“We have to break the misconception and I want so much to share this mitzvah. It affects all of our lives directly or indirectly,” said Peiser. “We have guests from around the world and many new families have made Dallas home.”
One of many area mikvah educators, Rebbetzin Batya Epstein, says many women who have come to her for learning have no family experience or reference of mikvah. They were referred by a friend or they read about it; however people come, she’s glad.
“So many who come to mikvah feel they’ve touched kadosh, a holiness and eternity beyond themselves. There’s a high-level connection to Hashem, a tangible reach to Him, that is special to us,” said Epstein. “The ‘moment’ of any time in the mikvah lives on through the intimacy with one’s husband, and the relationships of her home, and with those around her, are sure to be elevated.”
In order to spread the word throughout the community, hoping to reach women of every congregation — and those unaffiliated — who want to learn more and or experience the mikvah firsthand, parlor meetings are being held, from now through the summer, to educate one and all.
“Raising money and raising awareness of the mikvah isn’t for me — it’s for my family, for the next generations,” said Brett Diamond, who sits on the fundraising committee and who led a parlor meeting for men on Monday, May 16, at which Rabbi Israel Lashak spoke.
“I credit my wife Roxy with so much in our own Jewish journey, with inspiring us and educating us,” said Diamond. “Twelve years ago, I’d never heard of the mikvah, and this week alone I’ve said the word 67 times.”
It was at a baseball game of Diamond’s children that a spark was lit. While Roxy sat talking to Gitty Goldschmidt, somehow the subject of the mikvah arose. Goldschmidt, a longtime interior designer, who was here visiting the family of her son, Torah Day School of Dallas teacher Rabbi Kevin Goldschmidt, revealed that her first project more than 30 years ago was a mikvah in Argentina, where she was then living.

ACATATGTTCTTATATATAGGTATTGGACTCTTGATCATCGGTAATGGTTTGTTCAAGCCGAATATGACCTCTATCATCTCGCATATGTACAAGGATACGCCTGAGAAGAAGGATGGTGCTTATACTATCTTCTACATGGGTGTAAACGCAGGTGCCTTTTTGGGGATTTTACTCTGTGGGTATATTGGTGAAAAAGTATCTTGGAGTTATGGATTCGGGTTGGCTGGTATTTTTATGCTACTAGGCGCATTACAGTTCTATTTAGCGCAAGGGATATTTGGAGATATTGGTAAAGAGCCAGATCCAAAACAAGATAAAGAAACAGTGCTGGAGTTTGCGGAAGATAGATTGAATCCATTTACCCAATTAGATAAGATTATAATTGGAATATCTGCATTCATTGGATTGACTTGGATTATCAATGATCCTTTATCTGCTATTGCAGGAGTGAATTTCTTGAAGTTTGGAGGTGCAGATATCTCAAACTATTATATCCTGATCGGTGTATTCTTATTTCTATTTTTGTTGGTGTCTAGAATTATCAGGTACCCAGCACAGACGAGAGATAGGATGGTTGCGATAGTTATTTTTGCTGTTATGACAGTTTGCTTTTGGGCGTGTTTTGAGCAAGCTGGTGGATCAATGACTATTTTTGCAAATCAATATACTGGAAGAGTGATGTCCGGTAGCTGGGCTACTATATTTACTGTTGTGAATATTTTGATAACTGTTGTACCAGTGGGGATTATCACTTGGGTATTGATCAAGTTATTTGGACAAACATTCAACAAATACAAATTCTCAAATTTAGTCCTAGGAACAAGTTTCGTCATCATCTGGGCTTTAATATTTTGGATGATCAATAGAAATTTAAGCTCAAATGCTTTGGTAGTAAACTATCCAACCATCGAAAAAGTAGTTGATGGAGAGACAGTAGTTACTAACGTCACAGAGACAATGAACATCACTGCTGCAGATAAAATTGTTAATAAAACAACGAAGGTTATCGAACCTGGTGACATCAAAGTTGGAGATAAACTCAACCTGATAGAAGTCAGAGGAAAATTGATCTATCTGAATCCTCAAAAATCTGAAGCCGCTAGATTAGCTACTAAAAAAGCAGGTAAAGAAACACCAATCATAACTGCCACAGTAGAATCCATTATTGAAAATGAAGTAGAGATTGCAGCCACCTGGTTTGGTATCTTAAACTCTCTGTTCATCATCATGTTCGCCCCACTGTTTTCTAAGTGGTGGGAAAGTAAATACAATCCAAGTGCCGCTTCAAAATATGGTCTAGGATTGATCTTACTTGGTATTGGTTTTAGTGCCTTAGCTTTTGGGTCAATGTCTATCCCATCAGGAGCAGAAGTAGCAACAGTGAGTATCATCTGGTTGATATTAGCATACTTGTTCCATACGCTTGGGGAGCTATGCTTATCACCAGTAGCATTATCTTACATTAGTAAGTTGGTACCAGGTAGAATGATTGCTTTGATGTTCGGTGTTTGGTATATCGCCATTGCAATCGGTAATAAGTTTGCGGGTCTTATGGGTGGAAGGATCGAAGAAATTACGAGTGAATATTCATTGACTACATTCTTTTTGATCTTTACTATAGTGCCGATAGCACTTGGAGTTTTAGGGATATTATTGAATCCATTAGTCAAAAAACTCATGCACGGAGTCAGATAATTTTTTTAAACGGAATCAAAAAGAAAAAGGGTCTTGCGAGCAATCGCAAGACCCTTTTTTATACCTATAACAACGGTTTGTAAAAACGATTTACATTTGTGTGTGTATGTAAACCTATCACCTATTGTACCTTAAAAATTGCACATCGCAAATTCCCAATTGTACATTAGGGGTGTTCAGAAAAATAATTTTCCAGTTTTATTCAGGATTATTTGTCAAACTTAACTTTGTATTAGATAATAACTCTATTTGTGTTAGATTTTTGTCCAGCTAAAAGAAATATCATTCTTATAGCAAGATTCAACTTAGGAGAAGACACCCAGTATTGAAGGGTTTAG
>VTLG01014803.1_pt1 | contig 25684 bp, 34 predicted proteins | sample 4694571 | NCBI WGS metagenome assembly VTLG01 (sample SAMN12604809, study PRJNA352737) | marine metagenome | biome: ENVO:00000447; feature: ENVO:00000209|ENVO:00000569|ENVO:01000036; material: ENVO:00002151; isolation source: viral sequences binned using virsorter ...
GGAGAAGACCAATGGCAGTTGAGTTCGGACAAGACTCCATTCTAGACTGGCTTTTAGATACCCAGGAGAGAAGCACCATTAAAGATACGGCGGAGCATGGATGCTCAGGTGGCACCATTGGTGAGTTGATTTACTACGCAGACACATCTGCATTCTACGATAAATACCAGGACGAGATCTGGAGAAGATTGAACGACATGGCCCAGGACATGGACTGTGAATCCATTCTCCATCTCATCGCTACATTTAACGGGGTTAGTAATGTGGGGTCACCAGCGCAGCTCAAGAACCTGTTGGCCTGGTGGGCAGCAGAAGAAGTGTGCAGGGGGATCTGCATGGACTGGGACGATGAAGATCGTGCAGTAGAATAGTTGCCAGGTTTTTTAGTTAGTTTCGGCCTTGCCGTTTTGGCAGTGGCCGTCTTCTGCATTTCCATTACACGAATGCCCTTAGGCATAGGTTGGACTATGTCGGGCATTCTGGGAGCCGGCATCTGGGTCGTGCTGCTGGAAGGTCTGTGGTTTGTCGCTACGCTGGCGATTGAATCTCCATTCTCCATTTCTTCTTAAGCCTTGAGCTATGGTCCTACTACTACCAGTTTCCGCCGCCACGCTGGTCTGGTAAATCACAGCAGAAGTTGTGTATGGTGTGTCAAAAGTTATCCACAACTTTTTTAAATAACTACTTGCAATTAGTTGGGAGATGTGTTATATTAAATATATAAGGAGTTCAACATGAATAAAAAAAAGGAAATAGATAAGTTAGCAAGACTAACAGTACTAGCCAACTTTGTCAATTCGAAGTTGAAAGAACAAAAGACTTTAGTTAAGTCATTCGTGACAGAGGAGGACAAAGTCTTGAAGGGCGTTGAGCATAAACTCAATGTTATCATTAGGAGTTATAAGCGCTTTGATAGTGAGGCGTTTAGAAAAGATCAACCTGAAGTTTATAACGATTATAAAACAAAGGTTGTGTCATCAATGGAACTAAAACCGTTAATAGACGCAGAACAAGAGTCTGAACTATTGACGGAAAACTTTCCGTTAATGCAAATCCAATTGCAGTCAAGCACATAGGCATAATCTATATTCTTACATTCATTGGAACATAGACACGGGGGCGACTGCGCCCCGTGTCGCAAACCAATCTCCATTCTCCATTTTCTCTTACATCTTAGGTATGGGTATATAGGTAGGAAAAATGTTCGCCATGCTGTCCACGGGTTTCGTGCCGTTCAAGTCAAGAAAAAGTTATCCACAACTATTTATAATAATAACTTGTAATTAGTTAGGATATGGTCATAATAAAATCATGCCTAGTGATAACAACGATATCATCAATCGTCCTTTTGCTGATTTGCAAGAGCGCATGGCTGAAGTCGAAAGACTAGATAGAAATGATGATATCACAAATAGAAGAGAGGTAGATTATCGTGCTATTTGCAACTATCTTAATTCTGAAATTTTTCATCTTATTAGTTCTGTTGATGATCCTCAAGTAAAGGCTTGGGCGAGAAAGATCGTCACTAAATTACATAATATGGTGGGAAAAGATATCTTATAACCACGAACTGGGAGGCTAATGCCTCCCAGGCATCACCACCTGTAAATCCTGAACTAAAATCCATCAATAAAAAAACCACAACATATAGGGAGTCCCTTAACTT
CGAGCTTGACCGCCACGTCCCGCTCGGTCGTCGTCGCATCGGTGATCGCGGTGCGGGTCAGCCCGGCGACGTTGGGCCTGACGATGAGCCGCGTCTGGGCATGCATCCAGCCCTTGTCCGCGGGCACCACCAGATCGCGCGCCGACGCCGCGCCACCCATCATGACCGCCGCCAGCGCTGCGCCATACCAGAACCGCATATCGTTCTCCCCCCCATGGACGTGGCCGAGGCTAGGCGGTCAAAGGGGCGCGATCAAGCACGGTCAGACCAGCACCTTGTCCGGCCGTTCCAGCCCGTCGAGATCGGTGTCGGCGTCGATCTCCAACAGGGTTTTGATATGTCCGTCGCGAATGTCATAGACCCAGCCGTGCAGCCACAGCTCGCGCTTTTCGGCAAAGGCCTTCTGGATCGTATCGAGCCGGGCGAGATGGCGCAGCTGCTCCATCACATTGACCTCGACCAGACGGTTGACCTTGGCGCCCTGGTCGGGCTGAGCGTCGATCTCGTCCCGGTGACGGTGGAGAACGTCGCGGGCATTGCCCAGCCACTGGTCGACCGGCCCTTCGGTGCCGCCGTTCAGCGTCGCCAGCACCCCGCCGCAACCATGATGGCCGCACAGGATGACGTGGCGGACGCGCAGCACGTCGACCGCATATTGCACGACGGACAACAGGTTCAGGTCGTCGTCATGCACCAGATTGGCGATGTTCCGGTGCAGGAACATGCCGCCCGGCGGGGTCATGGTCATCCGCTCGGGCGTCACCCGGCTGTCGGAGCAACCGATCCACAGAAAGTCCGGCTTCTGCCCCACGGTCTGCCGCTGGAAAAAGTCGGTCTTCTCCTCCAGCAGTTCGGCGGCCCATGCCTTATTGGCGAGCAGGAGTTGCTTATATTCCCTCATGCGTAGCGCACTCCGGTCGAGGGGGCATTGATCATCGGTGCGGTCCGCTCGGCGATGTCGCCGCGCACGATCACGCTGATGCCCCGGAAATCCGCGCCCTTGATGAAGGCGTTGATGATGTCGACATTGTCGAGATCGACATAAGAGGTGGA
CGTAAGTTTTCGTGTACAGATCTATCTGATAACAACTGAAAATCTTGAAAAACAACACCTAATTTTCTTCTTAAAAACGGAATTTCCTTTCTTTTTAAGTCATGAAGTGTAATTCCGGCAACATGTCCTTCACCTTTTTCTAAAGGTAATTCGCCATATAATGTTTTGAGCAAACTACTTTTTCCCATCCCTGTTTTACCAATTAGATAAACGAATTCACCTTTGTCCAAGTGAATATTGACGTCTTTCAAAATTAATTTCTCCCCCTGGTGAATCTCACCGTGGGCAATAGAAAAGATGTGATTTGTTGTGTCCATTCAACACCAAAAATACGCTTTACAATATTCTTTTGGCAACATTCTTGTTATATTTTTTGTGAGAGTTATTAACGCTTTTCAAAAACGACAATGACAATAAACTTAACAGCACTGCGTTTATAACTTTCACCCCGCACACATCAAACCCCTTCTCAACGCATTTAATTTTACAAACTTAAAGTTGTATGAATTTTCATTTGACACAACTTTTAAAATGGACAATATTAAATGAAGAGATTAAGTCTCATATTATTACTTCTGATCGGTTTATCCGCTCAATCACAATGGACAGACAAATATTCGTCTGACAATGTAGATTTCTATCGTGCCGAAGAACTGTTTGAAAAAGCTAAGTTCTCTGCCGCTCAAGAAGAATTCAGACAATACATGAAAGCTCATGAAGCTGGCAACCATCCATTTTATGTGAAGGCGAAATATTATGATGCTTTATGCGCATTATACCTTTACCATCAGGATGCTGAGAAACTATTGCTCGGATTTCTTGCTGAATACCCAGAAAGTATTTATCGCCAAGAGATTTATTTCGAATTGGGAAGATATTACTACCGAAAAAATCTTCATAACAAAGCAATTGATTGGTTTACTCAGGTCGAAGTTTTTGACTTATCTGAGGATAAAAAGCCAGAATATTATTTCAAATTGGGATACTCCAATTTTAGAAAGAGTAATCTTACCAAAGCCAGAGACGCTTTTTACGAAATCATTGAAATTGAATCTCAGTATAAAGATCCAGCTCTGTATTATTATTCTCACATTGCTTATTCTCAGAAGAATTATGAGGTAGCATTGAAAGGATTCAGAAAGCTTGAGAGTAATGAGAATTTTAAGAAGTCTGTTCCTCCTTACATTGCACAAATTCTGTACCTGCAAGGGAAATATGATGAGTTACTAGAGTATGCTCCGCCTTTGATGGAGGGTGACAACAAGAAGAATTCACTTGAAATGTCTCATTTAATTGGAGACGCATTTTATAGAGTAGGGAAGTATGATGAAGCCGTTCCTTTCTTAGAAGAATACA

“Full circle and the cycle of life, no kidding,” said Goldschmidt, who lives in New York and is now visiting Dallas for weeks at a time. She has offered her services, resources and price breaks through the completion of the project. In addition to her design expertise, Goldschmidt is also a certified kallah teacher, one who teaches brides about the laws of family purity. “It’s time to share of ourselves and to a new generation.”
She added, “We’re all in and it’s going to be modern and stylish and shining and just stunning. Our goal is to infuse a deeper understanding of why the mikvah is so meaningful and important, so precious and vital.” Construction is hoped to begin after the High Holy Days, and last four to five months; the committee wants to complete fundraising first.
“Everything is from Hashem and we are each put in this world with talents and purpose, something to accomplish,” said Goldschmidt. “We each have to use those talents in a meaningful way, and this could not be more meaningful.”
There are annual memberships available for women visiting the mikvah, $100/year and then $15/visit, and guest passes for $40/visit. Scholarships are available: No one will ever be turned away for financial concern.
“Truly,” said Rabbi Fried, “it’s the wisdom of Hashem to ensure shalom bayis — peace in the home — which comes from the mikvah, the purity and freshness. It’s the crux of our Jewish existence to beautify a mitzvah and, no matter how one becomes connected in this moment, we all have the opportunity.”
For more information, to arrange to visit the mikvah or make an appointment, for educational opportunities or to make a donation to the project, visit MikvahIsraelDallas.org, call 972-776-0037 or email email@example.com.